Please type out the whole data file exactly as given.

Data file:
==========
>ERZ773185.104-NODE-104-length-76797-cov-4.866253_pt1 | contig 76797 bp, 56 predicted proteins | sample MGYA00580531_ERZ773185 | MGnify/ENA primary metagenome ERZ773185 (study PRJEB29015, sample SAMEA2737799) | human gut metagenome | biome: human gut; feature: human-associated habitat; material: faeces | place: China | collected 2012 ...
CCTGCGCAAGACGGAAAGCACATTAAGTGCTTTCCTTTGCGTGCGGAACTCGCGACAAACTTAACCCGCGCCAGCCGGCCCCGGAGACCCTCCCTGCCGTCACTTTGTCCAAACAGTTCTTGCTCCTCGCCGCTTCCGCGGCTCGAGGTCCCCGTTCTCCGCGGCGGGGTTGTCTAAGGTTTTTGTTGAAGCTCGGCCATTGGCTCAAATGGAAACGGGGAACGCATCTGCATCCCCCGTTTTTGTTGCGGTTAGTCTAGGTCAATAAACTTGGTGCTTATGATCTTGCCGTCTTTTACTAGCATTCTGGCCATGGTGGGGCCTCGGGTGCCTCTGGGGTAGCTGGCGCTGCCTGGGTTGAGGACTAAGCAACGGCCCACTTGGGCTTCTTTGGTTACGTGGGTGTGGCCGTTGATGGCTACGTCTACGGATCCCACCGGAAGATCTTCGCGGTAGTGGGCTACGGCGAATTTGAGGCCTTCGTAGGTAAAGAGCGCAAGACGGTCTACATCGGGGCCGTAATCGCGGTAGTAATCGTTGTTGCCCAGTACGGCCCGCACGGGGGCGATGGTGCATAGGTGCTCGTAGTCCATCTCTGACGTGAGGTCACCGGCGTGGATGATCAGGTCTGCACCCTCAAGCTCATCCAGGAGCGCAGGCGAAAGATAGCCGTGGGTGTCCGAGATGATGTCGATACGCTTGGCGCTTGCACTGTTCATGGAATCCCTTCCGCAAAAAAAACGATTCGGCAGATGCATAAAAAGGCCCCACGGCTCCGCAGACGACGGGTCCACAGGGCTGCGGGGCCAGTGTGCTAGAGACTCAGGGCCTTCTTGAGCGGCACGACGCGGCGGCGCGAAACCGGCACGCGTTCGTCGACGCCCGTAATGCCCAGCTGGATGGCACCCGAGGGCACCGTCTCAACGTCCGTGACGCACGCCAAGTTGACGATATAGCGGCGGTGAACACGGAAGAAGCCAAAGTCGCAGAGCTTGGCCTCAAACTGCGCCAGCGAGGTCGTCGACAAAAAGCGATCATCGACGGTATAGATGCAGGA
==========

>ERZ773185.104-NODE-104-length-76797-cov-4.866253_pt1 | contig 76797 bp, 56 predicted proteins | sample MGYA00580531_ERZ773185 | MGnify/ENA primary metagenome ERZ773185 (study PRJEB29015, sample SAMEA2737799) | human gut metagenome | biome: human gut; feature: human-associated habitat; material: faeces | place: China | collected 2012 ...
CCTGCGCAAGACGGAAAGCACATTAAGTGCTTTCCTTTGCGTGCGGAACTCGCGACAAACTTAACCCGCGCCAGCCGGCCCCGGAGACCCTCCCTGCCGTCACTTTGTCCAAACAGTTCTTGCTCCTCGCCGCTTCCGCGGCTCGAGGTCCCCGTTCTCCGCGGCGGGGTTGTCTAAGGTTTTTGTTGAAGCTCGGCCATTGGCTCAAATGGAAACGGGGAACGCATCTGCATCCCCCGTTTTTGTTGCGGTTAGTCTAGGTCAATAAACTTGGTGCTTATGATCTTGCCGTCTTTTACTAGCATTCTGGCCATGGTGGGGCCTCGGGTGCCTCTGGGGTAGCTGGCGCTGCCTGGGTTGAGGACTAAGCAACGGCCCACTTGGGCTTCTTTGGTTACGTGGGTGTGGCCGTTGATGGCTACGTCTACGGATCCCACCGGAAGATCTTCGCGGTAGTGGGCTACGGCGAATTTGAGGCCTTCGTAGGTAAAGAGCGCAAGACGGTCTACATCGGGGCCGTAATCGCGGTAGTAATCGTTGTTGCCCAGTACGGCCCGCACGGGGGCGATGGTGCATAGGTGCTCGTAGTCCATCTCTGACGTGAGGTCACCGGCGTGGATGATCAGGTCTGCACCCTCAAGCTCATCCAGGAGCGCAGGCGAAAGATAGCCGTGGGTGTCCGAGATGATGTCGATACGCTTGGCGCTTGCACTGTTCATGGAATCCCTTCCGCAAAAAAAACGATTCGGCAGATGCATAAAAAGGCCCCACGGCTCCGCAGACGACGGGTCCACAGGGCTGCGGGGCCAGTGTGCTAGAGACTCAGGGCCTTCTTGAGCGGCACGACGCGGCGGCGCGAAACCGGCACGCGTTCGTCGACGCCCGTAATGCCCAGCTGGATGGCACCCGAGGGCACCGTCTCAACGTCCGTGACGCACGCCAAGTTGACGATATAGCGGCGGTGAACACGGAAGAAGCCAAAGTCGCAGAGCTTGGCCTCAAACTGCGCCAGCGAGGTCGTCGACAAAAAGCGATCATCGACGGTATAGATGCAGGA